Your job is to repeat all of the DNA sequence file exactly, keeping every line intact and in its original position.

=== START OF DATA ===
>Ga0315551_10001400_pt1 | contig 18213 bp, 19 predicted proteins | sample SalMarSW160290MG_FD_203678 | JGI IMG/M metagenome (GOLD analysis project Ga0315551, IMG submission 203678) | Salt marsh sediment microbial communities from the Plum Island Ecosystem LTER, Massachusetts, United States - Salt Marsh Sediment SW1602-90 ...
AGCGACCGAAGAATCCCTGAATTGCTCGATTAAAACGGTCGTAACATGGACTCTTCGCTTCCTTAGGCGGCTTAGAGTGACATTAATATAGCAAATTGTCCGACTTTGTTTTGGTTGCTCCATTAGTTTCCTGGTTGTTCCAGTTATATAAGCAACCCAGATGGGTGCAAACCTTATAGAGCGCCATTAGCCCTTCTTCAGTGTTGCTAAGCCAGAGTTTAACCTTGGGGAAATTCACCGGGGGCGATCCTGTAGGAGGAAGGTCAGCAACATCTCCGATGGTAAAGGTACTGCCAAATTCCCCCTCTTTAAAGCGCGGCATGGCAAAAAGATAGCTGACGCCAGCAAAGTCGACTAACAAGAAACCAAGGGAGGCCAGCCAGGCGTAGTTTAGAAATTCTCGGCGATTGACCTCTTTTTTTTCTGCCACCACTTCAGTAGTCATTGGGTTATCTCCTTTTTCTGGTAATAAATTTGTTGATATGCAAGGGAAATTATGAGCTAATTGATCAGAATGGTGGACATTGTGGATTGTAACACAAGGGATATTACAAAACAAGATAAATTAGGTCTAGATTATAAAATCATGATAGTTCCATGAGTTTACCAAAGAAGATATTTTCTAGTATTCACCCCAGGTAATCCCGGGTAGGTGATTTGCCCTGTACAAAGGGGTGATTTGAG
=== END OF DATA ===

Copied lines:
>Ga0315551_10001400_pt1 | contig 18213 bp, 19 predicted proteins | sample SalMarSW160290MG_FD_203678 | JGI IMG/M metagenome (GOLD analysis project Ga0315551, IMG submission 203678) | Salt marsh sediment microbial communities from the Plum Island Ecosystem LTER, Massachusetts, United States - Salt Marsh Sediment SW1602-90 ...
AGCGACCGAAGAATCCCTGAATTGCTCGATTAAAACGGTCGTAACATGGACTCTTCGCTTCCTTAGGCGGCTTAGAGTGACATTAATATAGCAAATTGTCCGACTTTGTTTTGGTTGCTCCATTAGTTTCCTGGTTGTTCCAGTTATATAAGCAACCCAGATGGGTGCAAACCTTATAGAGCGCCATTAGCCCTTCTTCAGTGTTGCTAAGCCAGAGTTTAACCTTGGGGAAATTCACCGGGGGCGATCCTGTAGGAGGAAGGTCAGCAACATCTCCGATGGTAAAGGTACTGCCAAATTCCCCCTCTTTAAAGCGCGGCATGGCAAAAAGATAGCTGACGCCAGCAAAGTCGACTAACAAGAAACCAAGGGAGGCCAGCCAGGCGTAGTTTAGAAATTCTCGGCGATTGACCTCTTTTTTTTCTGCCACCACTTCAGTAGTCATTGGGTTATCTCCTTTTTCTGGTAATAAATTTGTTGATATGCAAGGGAAATTATGAGCTAATTGATCAGAATGGTGGACATTGTGGATTGTAACACAAGGGATATTACAAAACAAGATAAATTAGGTCTAGATTATAAAATCATGATAGTTCCATGAGTTTACCAAAGAAGATATTTTCTAGTATTCACCCCAGGTAATCCCGGGTAGGTGATTTGCCCTGTACAAAGGGGTGATTTGAG